What Does it Mean to be Rich?
The True Measure of Money
What does it mean to be rich in a world where a little money can buy you more than ever? Tens of thousands of songs whenever and wherever you want, $10 a month. On-demand, chauffeur-driven rides around New York, $10 a pop. International video calls and messaging, completely free.
What does it mean to be rich in a world where a lot of money can buy you less than ever? $1 million might have bought you a comfortable $80,000 a year retirement back in 2008. Today, it would take around $1.5 million to guarantee the same real income.
What does it mean to be rich in a world where the things you can touch have less market value than those you cannot? The book value of traditional companies Exxon, Chevron, and AT&T combined is worth just a third of the market value of relative newcomers Apple, Alphabet (Google), and Microsoft. Walmart’s book value is more than five times that of Amazon’s, yet the company is worth more than $100 billion less.
The economics of wealth are changing fast and it matters for you, your company, and your country.
The plunge in interest rates since the 2008-09 financial crisis has led to a once-in-a-generation drop in the power of what ‘lots of money’ can do.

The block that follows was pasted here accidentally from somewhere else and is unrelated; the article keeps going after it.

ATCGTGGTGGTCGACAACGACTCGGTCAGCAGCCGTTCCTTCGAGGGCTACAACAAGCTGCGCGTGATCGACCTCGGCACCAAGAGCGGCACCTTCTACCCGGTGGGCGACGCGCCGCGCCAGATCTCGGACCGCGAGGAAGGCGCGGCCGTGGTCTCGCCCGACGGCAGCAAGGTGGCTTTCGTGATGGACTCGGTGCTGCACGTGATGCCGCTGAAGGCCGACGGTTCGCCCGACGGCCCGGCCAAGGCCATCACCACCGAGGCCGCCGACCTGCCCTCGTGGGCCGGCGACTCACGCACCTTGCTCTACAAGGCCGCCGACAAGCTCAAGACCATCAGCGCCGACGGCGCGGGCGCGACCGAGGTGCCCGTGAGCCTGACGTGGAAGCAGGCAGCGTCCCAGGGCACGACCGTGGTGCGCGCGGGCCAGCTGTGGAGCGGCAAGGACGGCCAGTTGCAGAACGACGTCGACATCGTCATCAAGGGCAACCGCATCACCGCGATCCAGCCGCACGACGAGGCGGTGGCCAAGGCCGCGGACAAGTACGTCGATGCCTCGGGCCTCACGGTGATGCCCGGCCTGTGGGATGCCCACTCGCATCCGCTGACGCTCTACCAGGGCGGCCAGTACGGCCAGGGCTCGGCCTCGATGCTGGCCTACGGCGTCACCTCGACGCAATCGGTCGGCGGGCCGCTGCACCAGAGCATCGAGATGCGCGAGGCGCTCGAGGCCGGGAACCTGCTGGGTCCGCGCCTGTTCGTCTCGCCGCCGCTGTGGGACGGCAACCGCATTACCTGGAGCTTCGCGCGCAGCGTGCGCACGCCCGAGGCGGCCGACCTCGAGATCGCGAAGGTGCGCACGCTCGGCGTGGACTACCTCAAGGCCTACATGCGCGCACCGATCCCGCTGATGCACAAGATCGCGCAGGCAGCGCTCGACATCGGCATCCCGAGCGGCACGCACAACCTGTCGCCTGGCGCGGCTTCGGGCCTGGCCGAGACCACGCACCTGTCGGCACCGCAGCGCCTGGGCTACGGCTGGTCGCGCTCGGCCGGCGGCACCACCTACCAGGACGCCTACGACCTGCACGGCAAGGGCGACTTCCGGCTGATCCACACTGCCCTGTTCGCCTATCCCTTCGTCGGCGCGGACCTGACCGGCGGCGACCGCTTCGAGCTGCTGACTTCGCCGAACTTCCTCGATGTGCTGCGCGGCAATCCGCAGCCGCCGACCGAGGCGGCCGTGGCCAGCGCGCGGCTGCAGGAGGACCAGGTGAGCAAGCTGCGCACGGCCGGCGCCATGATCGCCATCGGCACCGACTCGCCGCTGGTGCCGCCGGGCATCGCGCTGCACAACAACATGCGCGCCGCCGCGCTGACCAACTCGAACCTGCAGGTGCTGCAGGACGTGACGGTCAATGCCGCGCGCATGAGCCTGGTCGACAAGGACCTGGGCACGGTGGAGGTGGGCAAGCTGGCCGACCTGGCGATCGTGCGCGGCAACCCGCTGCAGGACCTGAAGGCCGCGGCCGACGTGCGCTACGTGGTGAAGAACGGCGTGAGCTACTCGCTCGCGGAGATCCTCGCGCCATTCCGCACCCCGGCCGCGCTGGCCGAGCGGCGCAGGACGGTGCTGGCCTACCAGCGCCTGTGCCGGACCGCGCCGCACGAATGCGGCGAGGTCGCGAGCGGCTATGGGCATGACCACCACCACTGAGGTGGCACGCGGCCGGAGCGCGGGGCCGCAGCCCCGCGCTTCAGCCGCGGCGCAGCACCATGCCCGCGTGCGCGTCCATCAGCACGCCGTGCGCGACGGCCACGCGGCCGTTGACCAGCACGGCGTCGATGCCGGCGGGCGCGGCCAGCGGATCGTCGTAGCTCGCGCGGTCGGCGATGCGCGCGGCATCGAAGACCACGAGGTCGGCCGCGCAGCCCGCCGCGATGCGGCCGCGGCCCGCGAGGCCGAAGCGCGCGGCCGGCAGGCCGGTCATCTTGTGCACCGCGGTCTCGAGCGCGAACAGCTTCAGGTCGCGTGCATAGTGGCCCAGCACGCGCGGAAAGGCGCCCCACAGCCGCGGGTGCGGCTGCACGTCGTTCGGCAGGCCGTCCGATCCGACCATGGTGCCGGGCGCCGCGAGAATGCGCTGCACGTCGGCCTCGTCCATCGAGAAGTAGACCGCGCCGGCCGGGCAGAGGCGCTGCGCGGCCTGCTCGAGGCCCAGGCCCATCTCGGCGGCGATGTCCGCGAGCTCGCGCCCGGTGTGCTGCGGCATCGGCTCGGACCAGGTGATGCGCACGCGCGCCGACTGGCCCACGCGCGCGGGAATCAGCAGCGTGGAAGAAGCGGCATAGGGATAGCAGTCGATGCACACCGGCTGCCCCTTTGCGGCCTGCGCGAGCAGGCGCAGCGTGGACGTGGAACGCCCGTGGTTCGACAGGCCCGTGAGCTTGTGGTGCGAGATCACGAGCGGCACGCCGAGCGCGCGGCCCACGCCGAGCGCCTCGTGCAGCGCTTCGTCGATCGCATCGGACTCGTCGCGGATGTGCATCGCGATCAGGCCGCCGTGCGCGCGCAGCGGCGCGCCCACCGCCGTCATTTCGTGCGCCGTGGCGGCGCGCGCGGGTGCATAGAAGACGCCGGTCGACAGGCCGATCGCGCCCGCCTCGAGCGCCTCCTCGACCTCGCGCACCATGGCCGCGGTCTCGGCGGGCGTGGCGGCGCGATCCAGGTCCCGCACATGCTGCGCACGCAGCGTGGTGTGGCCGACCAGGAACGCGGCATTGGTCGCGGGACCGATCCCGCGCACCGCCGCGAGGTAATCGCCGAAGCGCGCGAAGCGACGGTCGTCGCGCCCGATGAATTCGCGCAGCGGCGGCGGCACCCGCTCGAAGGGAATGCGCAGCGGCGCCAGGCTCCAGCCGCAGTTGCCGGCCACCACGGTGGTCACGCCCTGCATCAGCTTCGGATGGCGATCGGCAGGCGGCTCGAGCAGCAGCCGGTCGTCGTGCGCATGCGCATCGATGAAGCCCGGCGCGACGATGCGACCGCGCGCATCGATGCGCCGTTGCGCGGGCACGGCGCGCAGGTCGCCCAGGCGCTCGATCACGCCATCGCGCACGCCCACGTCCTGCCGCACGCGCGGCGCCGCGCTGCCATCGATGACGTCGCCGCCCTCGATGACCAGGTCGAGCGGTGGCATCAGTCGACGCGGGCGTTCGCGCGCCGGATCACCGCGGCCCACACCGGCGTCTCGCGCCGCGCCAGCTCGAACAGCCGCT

For individuals, assets that buy long-term security – real estate, inflation-linked annuities, and the share prices of trusted brands – have inflated sharply. In UBS’ last annual study of global real estate, house prices were found to be overvalued in 12 out of 15 surveyed cities. Interest rates on annuities have plunged alongside the yields on long-dated government debt – a 65 year old male in the US now needs to save one and a half times as much as in 2008 to guarantee the same real income. And the price, relative to earnings, of consumer staples companies is close to a ten year high.
For countries, too, the cost of security and stability has risen. Global flows of capital and interlinked markets mean that almost unimaginable sums of money can seem to evaporate very fast – China burned through $800 billion of its reserves earlier this year as global investors feared a slowdown in the country. Even a trillion might not buy you security any more.
Physical assets face an identity crisis similar to that of financial assets.
Through much of history, wealth has been synonymous with the ownership of impressive physical assets. “Wealthy” and “landowner” roll off the tongue almost as one. The biggest companies in the world through much of the 19th and 20th Centuries had been those with massive infrastructure (Standard Oil), huge commodity reserves (Exxon, Saudi Aramco), or masses of physical capital equipment (GM, Ford). Countries fought wars over ownership of deep harbours, fertile land, or access to scarce resources.
But the “Uberization” of the modern world means that increasingly large tracts of physical infrastructure and real estate are at growing risk of obsolescence.
Does it make sense to have a ‘car in every garage’ if UberPool and driverless cars become part of day-to-day life? Do dense city office blocks linked by complex and expensive mass transit systems make sense in a world increasingly connected by high-speed broadband? What becomes of the huge investments in commodity extraction if renewable energy becomes more efficient or electric cars become more widespread?
In today’s world, bricks, mortar, and steel might not be quite as solid as they look.